Being Digitally Organized


Writing a dissertation or thesis isn’t all about the writing. Academic writing requires a lot of moving parts in order to be successful. Writing is, of course, important (words won’t magically appear for you), but it’s your little habits and practices that will make all the difference in timeliness and completion. Brilliance on its own isn’t enough to get you to your defense date. You’ll need organization to meet your deadlines, avoid unnecessary mistakes, tedious work, and/or a complete disaster (e.g. misplacing key resources, losing research, technical glitches, etc.).

Organization goes beyond the physical collection of papers, books, and research you might collect. In fact, chances are that most of your resources and research will be digital. Most research, even in the humanities, includes online and database research. Undoubtedly, you’ll have on hand dozens (perhaps hundreds) of online articles and statistics in your possession. Moreover, eBooks are finding a new prevalence in serious research and writing. Beyond eBooks and articles are digital newspapers, webpages, blogs, and even social media. Managing physical sources, papers, and books is only half of the battle. You’ll need to think about what to do with all that data you’ll undoubtedly accumulate. And no, leaving it all on your computer’s desktop isn’t an option! You’ll need to develop effective strategies and organizational techniques to manage your digital sources and files.

Thankfully, digital organization is rather simple. It doesn’t require much effort beyond instituting a few commonsense practices that will surely save you time, effort, and frustration. Additionally, there are a number of tools that can help you become a better digital organizer so you can focus on the stuff that matters—like writing!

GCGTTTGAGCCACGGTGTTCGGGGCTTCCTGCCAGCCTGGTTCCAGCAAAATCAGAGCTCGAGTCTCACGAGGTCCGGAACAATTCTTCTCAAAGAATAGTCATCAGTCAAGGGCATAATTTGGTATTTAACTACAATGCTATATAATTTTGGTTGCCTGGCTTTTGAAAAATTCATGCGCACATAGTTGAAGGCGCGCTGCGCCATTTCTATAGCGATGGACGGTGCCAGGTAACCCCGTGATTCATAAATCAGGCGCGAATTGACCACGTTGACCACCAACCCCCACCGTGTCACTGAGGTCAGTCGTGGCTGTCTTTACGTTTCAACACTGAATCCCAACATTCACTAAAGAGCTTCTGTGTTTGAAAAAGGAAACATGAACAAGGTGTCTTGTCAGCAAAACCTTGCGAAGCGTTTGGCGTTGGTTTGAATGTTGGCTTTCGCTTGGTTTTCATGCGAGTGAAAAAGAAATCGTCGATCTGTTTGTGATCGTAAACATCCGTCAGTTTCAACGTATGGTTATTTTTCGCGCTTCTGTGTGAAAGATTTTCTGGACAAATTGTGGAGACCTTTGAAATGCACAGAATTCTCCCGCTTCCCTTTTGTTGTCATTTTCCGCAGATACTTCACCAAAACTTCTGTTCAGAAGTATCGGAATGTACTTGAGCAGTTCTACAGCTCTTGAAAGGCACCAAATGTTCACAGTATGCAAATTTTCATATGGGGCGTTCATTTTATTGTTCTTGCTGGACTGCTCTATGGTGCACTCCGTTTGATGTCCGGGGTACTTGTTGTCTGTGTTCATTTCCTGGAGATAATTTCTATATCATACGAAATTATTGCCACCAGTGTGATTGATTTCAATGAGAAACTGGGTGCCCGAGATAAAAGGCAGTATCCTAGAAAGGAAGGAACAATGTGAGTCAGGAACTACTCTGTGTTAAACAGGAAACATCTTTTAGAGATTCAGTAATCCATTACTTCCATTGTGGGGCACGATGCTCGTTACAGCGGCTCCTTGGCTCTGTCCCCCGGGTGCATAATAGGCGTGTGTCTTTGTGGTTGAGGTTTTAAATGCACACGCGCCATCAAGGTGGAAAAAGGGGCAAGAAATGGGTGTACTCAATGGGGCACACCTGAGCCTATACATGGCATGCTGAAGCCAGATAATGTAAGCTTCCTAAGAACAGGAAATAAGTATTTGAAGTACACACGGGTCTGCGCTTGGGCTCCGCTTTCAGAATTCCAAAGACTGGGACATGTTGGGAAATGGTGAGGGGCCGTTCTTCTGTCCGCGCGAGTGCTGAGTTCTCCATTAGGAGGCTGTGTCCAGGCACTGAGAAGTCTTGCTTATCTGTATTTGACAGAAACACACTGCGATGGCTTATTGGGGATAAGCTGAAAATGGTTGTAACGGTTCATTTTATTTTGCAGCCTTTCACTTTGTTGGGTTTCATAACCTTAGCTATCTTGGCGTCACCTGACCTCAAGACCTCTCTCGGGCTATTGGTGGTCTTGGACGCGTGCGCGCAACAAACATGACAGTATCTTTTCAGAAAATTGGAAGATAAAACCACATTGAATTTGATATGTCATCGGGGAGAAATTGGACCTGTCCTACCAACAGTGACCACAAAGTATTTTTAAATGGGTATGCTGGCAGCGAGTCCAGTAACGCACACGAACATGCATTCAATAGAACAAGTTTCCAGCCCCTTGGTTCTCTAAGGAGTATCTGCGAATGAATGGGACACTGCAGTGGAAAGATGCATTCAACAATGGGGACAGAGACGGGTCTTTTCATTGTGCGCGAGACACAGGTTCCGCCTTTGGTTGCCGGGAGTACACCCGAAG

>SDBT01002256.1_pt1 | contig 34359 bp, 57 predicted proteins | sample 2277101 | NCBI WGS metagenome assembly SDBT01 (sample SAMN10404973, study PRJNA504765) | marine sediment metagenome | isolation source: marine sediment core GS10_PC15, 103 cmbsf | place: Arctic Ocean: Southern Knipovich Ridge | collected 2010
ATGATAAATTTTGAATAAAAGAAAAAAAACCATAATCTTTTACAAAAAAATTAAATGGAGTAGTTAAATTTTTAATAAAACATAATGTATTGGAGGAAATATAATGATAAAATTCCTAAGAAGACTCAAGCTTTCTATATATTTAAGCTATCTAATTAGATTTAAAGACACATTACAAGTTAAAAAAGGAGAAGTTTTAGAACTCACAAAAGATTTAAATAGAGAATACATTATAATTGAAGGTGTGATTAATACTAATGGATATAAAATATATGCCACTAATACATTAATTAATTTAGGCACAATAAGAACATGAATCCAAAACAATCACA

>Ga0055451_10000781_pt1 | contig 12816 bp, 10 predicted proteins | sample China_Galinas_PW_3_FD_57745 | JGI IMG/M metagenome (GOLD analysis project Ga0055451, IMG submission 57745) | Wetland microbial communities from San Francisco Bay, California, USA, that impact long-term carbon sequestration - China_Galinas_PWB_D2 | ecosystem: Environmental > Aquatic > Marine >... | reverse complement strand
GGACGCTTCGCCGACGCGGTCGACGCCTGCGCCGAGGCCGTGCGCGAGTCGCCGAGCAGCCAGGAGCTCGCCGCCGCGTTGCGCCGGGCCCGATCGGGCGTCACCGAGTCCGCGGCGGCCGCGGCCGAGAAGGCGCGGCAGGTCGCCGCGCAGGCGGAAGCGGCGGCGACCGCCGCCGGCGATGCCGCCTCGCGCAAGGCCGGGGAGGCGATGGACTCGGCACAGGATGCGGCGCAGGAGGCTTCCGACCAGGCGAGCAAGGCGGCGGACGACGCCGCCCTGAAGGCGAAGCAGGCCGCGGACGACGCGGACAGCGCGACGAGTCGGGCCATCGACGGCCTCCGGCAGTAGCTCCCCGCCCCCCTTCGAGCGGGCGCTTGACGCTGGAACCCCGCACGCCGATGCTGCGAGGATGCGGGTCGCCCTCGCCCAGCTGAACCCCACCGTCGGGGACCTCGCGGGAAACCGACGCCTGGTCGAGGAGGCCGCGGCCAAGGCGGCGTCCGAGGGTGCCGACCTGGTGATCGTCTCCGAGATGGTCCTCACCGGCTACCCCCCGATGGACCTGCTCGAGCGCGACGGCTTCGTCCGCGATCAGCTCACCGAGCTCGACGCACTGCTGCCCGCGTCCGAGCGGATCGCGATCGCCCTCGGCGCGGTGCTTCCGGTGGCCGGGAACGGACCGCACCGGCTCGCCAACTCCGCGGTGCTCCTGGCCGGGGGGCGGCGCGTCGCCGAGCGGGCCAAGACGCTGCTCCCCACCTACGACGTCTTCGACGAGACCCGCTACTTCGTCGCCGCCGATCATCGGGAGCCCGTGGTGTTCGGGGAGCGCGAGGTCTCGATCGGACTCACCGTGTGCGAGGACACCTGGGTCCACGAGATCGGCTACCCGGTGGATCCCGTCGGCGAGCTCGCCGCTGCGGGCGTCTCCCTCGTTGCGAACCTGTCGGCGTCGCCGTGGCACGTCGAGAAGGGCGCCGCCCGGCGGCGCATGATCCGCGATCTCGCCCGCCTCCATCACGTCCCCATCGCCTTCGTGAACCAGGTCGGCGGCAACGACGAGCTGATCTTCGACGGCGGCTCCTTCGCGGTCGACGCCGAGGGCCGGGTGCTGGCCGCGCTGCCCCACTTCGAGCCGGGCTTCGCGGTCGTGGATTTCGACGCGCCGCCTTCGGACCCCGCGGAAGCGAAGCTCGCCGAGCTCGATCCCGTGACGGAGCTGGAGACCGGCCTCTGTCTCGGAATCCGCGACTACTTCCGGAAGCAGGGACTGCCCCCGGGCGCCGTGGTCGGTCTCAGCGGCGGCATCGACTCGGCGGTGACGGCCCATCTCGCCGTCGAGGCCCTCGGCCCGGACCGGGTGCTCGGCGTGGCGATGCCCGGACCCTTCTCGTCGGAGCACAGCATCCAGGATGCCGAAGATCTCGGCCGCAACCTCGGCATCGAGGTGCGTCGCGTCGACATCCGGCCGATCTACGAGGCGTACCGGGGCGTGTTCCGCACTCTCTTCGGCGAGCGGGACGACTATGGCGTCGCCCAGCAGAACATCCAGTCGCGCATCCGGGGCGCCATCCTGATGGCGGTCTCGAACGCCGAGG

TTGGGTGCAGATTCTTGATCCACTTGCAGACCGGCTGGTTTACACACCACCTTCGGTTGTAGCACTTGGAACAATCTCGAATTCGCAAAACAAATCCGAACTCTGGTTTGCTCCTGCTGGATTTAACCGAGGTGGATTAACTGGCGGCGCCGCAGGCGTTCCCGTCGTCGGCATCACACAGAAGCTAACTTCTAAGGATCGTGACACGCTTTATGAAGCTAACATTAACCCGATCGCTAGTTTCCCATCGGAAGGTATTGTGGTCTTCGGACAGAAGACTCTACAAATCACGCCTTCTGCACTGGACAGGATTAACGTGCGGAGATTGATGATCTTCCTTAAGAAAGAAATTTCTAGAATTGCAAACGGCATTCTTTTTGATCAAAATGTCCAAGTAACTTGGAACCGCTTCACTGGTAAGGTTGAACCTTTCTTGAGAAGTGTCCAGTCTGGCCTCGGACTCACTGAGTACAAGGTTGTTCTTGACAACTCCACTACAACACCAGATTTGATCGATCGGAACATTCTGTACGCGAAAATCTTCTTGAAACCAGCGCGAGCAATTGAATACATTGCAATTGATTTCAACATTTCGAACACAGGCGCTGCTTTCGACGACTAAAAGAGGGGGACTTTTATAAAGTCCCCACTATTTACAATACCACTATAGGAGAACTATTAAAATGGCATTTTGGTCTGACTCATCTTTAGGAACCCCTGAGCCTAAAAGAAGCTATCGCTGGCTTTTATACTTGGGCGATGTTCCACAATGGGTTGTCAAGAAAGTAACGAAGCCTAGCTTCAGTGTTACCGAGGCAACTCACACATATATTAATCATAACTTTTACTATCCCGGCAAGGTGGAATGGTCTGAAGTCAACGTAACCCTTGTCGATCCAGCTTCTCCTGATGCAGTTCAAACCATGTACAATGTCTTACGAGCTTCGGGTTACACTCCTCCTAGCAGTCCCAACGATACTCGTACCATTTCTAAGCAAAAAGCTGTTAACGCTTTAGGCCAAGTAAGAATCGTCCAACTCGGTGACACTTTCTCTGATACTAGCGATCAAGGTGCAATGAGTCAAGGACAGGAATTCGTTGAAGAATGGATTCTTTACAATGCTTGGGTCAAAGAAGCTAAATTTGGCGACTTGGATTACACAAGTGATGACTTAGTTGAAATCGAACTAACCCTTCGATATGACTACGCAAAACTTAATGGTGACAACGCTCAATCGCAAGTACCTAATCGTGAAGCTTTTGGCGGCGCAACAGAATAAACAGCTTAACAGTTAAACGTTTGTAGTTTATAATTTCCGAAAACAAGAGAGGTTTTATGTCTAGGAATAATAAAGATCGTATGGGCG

Say NO to USBs!

Don’t use a USB stick! Please, please let go of those awful USB sticks. They’re a disaster waiting to happen. It’s not unusual for writing to be a mobile activity. More likely than not, you’ll need to work somewhere other than your home. That means you’ll have to take your work with you. So, it’s important to plan how you’ll take your work around with you.

While working as a librarian, it wasn’t unusual to find doctoral students using USB sticks to carry work around and save working versions of their dissertation. I’d always advise them to avoid using USB sticks. One, they’re ridiculously easy to lose. Two, they’re easily corruptible. Beyond these reasons however, USB sticks are not great for organization. They make it easy to lose, misplace, or save over important drafts of your work. Furthermore, they add the extra burden (and potential disaster) of moving your work from the USB stick to your main computer. USB sticks invite messiness, adding a unnecessary burden to your writing flow.


Do your work in the cloud

Embrace cloud storage. I love cloud storage. I used it almost extensively while I was writing my dissertation. I’m a huge fan of Google Drive, as I could switch between multiple computers without having to worry about losing my information on whatever I was working on. With dissertation writing, you’re going to need to keep everything organized and safe. You need to have the confidence that some sort of disaster isn’t going to befall you. Cloud storage allows you to work on the same document on any computer. No more losing USB sticks or worrying about losing your information. Moreover, Google’s Backup and Sync operates seamlessly with Windows. No more downloading or uploading because it’ll do it all for you. You can even work on documents offline as Backup and Sync will upload your documents for you once you’re safely back to Wi-Fi.